On September 27, George Washington’s presidential library will open at the first president’s Mount Vernon, Virginia estate, just over two centuries after his death.
On top of housing many important artifacts, the Fred W. Smith National Library for the Study of George Washington “will be home to visiting scholars who will live at Mount Vernon and research specific aspects of the Founding era. A rare-book vault houses dozens of books that Washington personally owned.”
The caretakers of the massive Washington collection will be the Mount Vernon Ladies’ Association of the Union, a group that accepts no government funding. It will be the only presidential library that is privately owned and operated; $106.4 million was raised in three years to build the library.
One of the leading contributors to the library was the Donald W. Reynolds Foundation, which initially donated $38 million to the project when it began in 2010. The organization’s chairman, Fred W. Smith, received the honor of having the library named after him.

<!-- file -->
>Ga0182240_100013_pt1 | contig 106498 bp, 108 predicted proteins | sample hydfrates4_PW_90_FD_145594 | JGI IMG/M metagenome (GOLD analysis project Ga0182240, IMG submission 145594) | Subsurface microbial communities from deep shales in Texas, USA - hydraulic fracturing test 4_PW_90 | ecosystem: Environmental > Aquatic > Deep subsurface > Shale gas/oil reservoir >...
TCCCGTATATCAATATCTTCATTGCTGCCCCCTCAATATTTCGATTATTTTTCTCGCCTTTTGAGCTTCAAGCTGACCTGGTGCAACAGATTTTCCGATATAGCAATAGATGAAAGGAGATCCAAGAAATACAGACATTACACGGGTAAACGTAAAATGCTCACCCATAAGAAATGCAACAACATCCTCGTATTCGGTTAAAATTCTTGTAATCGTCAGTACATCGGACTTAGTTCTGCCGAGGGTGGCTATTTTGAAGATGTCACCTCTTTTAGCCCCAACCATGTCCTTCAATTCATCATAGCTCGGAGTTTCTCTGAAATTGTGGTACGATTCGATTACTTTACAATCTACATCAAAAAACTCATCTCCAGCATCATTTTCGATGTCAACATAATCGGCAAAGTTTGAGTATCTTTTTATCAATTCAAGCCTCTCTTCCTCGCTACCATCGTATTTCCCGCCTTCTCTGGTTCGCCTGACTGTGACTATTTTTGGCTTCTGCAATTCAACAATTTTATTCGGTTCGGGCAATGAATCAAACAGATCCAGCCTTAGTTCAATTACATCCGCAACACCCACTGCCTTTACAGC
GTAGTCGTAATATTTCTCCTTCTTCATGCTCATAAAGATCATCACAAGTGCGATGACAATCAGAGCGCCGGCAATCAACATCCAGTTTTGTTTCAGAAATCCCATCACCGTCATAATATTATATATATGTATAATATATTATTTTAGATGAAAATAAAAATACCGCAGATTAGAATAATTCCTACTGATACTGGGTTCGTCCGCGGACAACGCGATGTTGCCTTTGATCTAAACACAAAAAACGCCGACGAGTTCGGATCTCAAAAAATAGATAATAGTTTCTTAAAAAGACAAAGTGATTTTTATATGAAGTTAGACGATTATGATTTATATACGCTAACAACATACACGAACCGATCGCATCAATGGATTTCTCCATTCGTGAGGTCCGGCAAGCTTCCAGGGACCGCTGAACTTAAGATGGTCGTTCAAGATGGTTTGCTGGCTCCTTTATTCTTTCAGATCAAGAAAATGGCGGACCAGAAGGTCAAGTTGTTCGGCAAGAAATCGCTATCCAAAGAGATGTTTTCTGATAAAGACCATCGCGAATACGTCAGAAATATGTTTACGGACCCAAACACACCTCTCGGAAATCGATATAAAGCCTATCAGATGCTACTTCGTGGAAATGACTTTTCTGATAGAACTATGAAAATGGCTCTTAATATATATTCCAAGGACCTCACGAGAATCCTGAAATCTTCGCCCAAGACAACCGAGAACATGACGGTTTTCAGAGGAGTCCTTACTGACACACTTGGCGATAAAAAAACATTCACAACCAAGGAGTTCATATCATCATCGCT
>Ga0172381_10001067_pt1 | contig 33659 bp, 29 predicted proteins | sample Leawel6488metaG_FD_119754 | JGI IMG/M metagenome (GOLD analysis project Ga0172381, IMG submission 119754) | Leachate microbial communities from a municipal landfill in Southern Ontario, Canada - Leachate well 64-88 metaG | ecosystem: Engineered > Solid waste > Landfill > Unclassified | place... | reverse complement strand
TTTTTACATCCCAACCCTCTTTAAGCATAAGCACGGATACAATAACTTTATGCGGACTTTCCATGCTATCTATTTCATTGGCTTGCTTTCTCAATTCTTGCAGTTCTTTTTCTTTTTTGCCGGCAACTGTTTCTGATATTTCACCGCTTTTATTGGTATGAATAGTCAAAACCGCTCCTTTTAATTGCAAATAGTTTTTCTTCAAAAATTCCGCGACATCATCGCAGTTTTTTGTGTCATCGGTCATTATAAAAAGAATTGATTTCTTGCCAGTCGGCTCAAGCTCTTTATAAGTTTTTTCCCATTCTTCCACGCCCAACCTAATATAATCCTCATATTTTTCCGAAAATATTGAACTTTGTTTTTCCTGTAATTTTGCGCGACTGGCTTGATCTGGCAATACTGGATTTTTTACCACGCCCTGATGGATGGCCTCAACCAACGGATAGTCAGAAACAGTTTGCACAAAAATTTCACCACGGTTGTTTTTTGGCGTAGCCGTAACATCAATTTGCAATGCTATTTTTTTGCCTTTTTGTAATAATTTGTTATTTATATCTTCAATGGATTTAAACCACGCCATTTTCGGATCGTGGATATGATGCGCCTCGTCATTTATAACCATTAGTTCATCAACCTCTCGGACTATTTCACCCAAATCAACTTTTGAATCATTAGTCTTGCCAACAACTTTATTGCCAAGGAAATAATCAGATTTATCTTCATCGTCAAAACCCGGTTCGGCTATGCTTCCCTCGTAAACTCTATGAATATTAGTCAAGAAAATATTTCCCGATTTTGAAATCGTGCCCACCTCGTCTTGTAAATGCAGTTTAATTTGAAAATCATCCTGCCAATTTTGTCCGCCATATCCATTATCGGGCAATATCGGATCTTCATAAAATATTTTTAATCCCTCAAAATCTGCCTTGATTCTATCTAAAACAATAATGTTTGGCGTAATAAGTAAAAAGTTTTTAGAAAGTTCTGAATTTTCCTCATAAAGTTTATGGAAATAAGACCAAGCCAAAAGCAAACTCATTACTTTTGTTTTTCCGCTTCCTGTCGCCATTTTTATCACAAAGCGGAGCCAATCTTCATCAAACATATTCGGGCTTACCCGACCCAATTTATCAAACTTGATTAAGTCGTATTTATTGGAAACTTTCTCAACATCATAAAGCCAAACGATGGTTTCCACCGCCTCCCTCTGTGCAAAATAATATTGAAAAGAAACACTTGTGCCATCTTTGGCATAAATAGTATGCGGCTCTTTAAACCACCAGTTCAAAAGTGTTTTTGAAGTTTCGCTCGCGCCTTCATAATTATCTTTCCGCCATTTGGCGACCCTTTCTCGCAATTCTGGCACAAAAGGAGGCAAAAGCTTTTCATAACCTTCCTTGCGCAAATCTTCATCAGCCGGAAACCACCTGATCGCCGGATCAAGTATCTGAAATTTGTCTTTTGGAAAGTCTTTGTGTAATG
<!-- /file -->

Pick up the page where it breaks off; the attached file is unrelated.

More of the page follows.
Washington, often called the “Father of Our Country,” and frequently the “indispensible man” of the American Revolution, meticulously collected and stored much of his voluminous correspondences and writings, much of which will now be found in his presidential library.
Though Washington wrote that he wanted to construct a library for “the accommodation and security of my military, civil, and private papers,” he died before his plan could take shape.
The 45,000 square foot library will contain a massive amount of memorabilia, and more importantly for scholars, much of Washington’s most important papers to be stored in a secure area called “The Vault.”
Those who worked on the project hope it will jump-start interest in Washington and the nation’s founding.
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